“The Drug King” is far from a flop. On the contrary, it is most likely one of the year’s best South Korean films.
But when you have the great Song Kang-ho as the protagonist, as well as the genius of Bae Doo-na, Jo Jung-suk, Lee Sung-min, and a slew of other talented performers, letting it all go to waste just doesn’t cut it.
Woo Min-upcoming ho’s criminal drama about a 1970s drug lord is amusing, aesthetically impressive, and well-acted by the always-dependable Song, but it suffers from a poor script, squandered plot points, and an inability to capitalize on its talented supporting cast.
The film begins in 1970s Busan with Lee Doo-sam — Song — a small-timer in a drug-smuggling ring trying to support his wife, children, and three sisters. After his boss sells him out and he goes to prison, he tries to expand his activities by spreading his trade across the water to Japan, where he associates with more dangerous characters such as the yakuza.
Lee’s parade of bribes gains him several distinctions, as well as ties with bigwigs and an affair with well-connected lobbyist Kim Jeong-ah, played by Bae Doo-na. During his exploits, however, he is pursued by hard-nosed prosecutor Kim In-gook — Jo Jung-suk.
The lead is the film’s most evident strength. Song has rarely stood out in a film, and “The Drug King” is no exception. He really shines; he’s amusing at times, threatening, and difficult at others.
However, the rest of the cast is completely squandered.
If you’re familiar with Korean cinema, you’ll know that Woo assembled a dream cast. But it’s difficult to know from the film.
Bae is a talented actress, but her performance in this film is just… boring. Her acting is absolutely awful for someone who has gotten so many accolades but considering her previous work and the fact that her role was written horribly, I’m ready to give her the benefit of the doubt.
Jo is another actor who can play both serious and comedic roles, although he is neither in this film. In “The Face Reader,” for example, the Jo-Song team had the audience laughing one minute and crying the next. How did you manage to make Jo look so unimpressive?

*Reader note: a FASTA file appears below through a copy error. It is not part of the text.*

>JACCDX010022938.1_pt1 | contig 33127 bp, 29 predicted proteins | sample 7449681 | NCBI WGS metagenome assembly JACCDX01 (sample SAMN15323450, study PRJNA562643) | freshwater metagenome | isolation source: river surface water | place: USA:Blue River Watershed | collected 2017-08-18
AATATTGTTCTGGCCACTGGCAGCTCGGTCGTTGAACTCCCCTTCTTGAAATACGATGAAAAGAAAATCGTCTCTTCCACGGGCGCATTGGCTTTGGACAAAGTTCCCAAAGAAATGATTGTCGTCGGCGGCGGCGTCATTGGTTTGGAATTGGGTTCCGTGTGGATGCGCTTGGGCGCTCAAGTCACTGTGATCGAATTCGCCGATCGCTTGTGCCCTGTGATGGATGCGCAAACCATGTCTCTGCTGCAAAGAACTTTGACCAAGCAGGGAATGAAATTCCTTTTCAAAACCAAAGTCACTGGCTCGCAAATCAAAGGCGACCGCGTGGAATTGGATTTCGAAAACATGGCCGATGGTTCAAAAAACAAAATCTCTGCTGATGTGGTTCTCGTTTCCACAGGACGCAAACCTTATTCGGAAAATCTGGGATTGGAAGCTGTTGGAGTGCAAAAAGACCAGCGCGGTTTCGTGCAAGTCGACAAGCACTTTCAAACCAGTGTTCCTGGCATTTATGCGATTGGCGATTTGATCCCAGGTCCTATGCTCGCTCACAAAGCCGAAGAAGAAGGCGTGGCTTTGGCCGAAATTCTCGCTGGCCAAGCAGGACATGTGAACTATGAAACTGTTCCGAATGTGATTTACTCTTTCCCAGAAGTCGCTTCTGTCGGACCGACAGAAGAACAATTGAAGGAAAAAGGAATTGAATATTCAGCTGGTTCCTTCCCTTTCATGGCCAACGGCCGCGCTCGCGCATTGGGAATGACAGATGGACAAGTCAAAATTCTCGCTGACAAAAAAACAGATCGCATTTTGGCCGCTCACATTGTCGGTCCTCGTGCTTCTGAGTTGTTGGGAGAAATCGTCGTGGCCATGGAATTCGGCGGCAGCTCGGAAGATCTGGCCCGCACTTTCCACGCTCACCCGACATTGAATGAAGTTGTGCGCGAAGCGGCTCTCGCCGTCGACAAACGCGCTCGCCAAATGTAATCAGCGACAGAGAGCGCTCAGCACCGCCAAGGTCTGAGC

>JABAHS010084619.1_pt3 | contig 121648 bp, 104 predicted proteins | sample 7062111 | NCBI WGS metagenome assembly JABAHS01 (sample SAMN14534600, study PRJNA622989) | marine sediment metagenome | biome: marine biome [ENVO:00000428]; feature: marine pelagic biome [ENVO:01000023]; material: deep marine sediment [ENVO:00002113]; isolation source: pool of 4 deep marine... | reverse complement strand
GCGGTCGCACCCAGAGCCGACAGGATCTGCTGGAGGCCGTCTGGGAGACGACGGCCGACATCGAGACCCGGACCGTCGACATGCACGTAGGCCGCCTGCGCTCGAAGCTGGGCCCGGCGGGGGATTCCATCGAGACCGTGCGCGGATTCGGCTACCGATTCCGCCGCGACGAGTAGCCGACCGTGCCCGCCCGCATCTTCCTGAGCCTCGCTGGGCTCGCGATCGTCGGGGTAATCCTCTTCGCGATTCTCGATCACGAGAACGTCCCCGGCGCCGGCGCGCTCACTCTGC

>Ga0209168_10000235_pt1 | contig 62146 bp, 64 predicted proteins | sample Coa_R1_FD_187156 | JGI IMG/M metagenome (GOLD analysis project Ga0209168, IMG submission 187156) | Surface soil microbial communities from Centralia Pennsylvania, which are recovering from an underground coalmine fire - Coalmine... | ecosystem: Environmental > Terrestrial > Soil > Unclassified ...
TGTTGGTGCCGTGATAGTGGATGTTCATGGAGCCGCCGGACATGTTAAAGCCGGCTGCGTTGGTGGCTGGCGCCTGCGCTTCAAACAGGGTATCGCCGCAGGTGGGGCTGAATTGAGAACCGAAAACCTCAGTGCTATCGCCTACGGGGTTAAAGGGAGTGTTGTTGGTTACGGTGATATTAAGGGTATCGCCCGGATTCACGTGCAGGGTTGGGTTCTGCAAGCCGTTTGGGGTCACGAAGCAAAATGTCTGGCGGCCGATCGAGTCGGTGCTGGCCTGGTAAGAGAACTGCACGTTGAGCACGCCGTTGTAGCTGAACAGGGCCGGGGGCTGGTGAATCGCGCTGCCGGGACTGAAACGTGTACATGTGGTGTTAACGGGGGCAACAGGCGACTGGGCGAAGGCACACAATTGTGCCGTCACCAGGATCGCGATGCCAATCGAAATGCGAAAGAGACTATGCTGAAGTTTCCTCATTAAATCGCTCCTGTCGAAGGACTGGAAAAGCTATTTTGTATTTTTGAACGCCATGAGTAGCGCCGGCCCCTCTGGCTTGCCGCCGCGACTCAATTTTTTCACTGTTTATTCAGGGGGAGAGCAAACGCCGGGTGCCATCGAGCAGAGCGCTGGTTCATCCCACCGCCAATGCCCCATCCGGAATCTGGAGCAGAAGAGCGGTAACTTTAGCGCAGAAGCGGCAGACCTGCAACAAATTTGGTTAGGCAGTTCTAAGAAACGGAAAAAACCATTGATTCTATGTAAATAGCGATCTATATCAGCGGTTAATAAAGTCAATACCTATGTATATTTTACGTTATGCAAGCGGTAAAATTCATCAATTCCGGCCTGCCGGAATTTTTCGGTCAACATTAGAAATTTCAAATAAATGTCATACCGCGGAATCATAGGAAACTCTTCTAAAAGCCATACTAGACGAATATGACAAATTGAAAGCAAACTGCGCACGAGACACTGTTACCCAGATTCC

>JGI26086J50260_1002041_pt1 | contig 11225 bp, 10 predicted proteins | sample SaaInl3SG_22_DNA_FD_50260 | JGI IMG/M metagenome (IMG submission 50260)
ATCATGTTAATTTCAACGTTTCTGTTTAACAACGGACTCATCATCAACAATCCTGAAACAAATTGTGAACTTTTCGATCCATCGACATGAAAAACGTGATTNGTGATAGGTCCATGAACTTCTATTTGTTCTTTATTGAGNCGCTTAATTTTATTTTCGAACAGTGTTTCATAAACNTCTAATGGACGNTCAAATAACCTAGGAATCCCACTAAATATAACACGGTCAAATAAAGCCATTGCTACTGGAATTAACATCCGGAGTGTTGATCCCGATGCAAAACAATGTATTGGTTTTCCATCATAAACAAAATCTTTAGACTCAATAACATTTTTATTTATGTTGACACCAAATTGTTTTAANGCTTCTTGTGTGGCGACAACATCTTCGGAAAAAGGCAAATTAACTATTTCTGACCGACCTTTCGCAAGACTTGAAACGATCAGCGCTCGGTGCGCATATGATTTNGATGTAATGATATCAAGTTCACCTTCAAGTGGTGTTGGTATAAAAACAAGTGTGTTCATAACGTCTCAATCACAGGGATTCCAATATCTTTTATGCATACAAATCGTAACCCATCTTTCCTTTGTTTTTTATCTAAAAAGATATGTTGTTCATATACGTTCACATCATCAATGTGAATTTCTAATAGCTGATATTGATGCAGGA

Lee Sung-min can carry an entire film on his own, but he offers absolutely nothing here. That’s understandable given his limited screen time. Nonetheless, Kim So-jin, Lee Hee-Joon, Yoon Je-moon, and Yoo Jae-Myung are all superb actors who fade into the background.
Jo Woo-jin was the standout of this year’s “Default,” but he fails to make an impression in “The Drug King.”
The film is visually appealing, but not breathtaking. Lee Doo-sam sitting alone behind a flashy desk represents his empty goals. The clothing and scenery effectively reflect the “drug king’s” empire’s vacuous beauty.
Lee’s desk is reminiscent of the scene from the 1983 film “Scarface.” Indeed, the comparisons with the Hollywood classic starring the renowned Al Pacino are so common as to be irritating. Whether deliberately or not, the visuals, personalities, lust, and rise and fall all feel similar – and cliche-ish.
In fact, the film appears to be racing toward a “Scarface” ending before abandoning it, possibly because the filmmaker discovered it in the nick of time.
“The Drug King” originally reminded me of the 2012 Korean film “Nameless Gangster: Rules of the Time,” a black comedy that was darker and more humorous than this one.
“The Drug King” works well as a black comedy, thanks to Song’s excellent acting. His chemistry with Kim So-jin isn’t horrible, but it’s also not spectacular. Overall, there are a few instances of very good chemistry between the actors in this picture. The chemistry is, for the most part, decent.
Relationships between the characters tend to develop off-screen, which is why no one other than the protagonist receives significant character development.
And, while we’re on the subject of waste, numerous story points go nowhere. Lee’s family functions as a plot device, his feud with a government official who tortures him and forces him to make an unwelcome relationship with a gangster don’t work out, and Kim In-pursuit gook’s of Lee doesn’t offer any drama.
Perhaps my expectations were too high for the man who directed the moving “Inside Men,” which examined the crooked networks that exist among politicians, the media, and corporations. While “Inside Men” had wit, powerful subject matter, and an iconic statement that touched the hearts of Korean moviegoers, its tale was also a little contrived. Its key assets were excellent characters and acting.
Is “The Drug King” that bad that it deserves so much criticism? Certainly not. It has some truly hilarious moments, and Song is as clever as ever. It’s a film that’s at least watchable.
But it should have been a lot more. When you have a wonderfully talented ensemble and an intriguing (though somewhat overused) premise, this shouldn’t be the best you can accomplish.